Grace Carswell is a lecturer in geography at Sussex University.
Listed in: African Studies · Food Studies · Environmental Policy · History · Environmental History · African History
Kigezi, a district in southwestern Uganda, is exceptional in many ways. In contrast to many other parts of the colonial world, this district did not adopt cash crops. Soil conservation practices were successfully adopted, and the region maintained a remarkably developed and individualized land market from the early colonial period. Grace Carswell presents a comprehensive study of livelihoods in Kigezi.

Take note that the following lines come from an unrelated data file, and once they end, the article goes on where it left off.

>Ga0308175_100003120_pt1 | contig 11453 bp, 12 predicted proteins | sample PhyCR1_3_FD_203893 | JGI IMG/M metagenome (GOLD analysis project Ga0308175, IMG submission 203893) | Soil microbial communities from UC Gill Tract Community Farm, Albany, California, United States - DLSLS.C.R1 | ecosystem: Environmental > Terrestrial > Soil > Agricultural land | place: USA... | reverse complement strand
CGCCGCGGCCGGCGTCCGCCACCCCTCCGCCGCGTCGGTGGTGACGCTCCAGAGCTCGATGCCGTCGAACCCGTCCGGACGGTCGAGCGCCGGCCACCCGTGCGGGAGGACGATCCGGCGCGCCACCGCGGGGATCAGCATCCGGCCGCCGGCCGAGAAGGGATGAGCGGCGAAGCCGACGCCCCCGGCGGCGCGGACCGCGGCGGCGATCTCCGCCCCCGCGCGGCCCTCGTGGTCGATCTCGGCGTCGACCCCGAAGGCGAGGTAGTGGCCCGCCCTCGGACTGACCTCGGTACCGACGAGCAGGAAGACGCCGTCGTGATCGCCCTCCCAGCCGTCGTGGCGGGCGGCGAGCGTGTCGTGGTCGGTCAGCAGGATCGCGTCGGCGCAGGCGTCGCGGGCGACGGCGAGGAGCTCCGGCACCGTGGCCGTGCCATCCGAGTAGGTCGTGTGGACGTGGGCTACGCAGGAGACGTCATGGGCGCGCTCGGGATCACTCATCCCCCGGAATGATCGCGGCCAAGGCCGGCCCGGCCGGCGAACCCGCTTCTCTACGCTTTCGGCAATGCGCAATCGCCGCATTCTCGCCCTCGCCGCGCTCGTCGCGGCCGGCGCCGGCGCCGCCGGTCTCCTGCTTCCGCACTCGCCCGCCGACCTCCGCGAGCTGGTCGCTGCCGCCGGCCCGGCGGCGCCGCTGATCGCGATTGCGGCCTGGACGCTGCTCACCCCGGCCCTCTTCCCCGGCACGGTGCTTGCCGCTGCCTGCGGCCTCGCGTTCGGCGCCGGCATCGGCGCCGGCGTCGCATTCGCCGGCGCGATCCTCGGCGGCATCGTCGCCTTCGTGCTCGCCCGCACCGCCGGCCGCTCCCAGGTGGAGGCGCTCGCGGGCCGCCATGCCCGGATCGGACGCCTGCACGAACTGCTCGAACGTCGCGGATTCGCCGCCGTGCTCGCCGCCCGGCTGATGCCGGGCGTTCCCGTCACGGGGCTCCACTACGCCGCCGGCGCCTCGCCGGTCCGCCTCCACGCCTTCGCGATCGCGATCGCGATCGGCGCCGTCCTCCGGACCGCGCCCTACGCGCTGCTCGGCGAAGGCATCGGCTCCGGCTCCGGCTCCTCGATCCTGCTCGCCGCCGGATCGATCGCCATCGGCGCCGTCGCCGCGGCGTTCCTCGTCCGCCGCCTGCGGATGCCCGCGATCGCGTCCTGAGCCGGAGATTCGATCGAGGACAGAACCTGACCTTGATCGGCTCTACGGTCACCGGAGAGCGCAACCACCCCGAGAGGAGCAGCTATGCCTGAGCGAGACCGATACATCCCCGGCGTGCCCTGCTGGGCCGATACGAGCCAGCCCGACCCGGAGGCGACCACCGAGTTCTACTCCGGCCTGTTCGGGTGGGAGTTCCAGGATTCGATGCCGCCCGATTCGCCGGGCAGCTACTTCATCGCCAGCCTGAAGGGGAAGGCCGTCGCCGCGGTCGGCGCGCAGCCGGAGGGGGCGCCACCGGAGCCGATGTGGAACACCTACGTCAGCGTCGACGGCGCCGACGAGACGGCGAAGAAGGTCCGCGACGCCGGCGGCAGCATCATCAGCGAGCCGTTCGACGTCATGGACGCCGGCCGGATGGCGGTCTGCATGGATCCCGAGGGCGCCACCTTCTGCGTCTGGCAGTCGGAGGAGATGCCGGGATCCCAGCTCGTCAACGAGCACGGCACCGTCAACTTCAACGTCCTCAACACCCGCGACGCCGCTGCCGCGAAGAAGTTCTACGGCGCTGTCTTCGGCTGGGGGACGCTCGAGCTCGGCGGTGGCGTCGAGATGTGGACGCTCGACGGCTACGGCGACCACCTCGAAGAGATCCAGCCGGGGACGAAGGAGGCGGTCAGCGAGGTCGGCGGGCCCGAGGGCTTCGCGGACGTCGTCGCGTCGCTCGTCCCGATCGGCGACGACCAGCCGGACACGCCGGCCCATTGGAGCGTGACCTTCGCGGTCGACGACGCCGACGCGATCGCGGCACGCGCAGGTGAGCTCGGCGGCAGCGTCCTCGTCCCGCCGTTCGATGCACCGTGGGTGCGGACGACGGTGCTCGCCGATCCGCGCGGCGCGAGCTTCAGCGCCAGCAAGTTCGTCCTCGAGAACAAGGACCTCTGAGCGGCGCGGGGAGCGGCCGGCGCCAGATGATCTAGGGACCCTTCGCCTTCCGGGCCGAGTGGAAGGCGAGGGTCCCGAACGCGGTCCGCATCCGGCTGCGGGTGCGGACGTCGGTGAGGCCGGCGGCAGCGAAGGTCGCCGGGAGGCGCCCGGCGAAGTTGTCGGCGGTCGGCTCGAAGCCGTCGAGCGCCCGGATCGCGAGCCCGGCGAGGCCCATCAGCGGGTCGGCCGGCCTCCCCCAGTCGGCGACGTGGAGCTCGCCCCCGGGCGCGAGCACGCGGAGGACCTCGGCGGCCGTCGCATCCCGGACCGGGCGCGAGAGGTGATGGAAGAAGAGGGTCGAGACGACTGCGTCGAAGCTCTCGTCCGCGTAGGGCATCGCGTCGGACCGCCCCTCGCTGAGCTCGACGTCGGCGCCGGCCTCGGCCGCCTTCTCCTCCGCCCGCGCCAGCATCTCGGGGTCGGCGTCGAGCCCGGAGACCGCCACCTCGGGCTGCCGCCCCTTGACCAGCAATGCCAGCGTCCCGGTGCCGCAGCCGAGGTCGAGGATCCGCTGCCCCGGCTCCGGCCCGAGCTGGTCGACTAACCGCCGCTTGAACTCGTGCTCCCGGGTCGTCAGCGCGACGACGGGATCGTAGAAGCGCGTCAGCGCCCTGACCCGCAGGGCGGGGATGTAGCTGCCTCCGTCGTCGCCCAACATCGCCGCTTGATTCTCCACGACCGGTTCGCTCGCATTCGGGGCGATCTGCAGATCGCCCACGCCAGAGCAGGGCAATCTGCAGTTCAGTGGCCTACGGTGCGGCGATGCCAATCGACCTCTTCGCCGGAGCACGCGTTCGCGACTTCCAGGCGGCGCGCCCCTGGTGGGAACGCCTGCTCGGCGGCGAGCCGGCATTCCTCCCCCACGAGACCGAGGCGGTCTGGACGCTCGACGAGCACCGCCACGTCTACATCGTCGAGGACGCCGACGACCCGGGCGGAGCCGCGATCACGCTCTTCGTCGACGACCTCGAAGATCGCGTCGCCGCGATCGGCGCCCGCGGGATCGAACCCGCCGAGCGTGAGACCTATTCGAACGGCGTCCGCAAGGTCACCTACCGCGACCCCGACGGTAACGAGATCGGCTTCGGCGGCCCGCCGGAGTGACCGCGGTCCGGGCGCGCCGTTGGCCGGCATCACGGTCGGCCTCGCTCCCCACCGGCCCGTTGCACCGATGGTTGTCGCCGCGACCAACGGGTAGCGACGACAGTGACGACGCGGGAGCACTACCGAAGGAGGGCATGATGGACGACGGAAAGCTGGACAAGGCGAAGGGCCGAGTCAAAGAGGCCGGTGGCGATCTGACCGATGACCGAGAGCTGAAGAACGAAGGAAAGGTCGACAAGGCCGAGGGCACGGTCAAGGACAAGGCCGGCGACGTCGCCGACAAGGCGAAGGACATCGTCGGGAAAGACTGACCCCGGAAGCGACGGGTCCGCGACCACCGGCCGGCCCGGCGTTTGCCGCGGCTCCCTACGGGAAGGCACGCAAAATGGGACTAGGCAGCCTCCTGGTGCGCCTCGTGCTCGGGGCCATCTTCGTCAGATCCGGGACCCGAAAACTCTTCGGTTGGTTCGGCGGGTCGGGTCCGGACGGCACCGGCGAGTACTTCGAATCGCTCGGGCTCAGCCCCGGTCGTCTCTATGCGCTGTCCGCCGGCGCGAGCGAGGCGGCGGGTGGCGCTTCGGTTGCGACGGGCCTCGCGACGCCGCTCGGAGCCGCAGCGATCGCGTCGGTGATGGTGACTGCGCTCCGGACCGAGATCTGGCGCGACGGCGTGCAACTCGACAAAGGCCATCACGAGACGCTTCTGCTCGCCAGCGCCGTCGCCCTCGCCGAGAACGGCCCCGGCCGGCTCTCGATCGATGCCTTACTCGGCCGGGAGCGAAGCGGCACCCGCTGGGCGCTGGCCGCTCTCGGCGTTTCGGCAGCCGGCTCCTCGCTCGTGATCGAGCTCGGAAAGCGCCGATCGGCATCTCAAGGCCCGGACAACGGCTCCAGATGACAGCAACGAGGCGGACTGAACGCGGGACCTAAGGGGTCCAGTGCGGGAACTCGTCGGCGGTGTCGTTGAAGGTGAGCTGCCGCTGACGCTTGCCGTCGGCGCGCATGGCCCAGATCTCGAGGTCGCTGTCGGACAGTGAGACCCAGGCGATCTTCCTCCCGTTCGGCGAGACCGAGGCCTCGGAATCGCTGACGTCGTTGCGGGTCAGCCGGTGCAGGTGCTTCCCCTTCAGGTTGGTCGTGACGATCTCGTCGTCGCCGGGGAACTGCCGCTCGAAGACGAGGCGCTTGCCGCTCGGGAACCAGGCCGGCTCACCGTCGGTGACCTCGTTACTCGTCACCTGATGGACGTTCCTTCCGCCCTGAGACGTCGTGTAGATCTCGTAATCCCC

“Carswell argues that Kigezi District is an exception to patterns of agrarian change elsewhere in colonial Africa. Its farmers rejected cash cropping, adopted soil conservation practices, and kept producing surpluses despite a rapidly increasing population.... Carswell shows that the area’s farmers rejected colonial land policies for very pragmatic reasons, but that they adopted some practices that built upon precolonial land use patterns.... (A) synthetic and meticulous study of colonial and postcolonial agrarian change.”
International Journal of African Historical Studies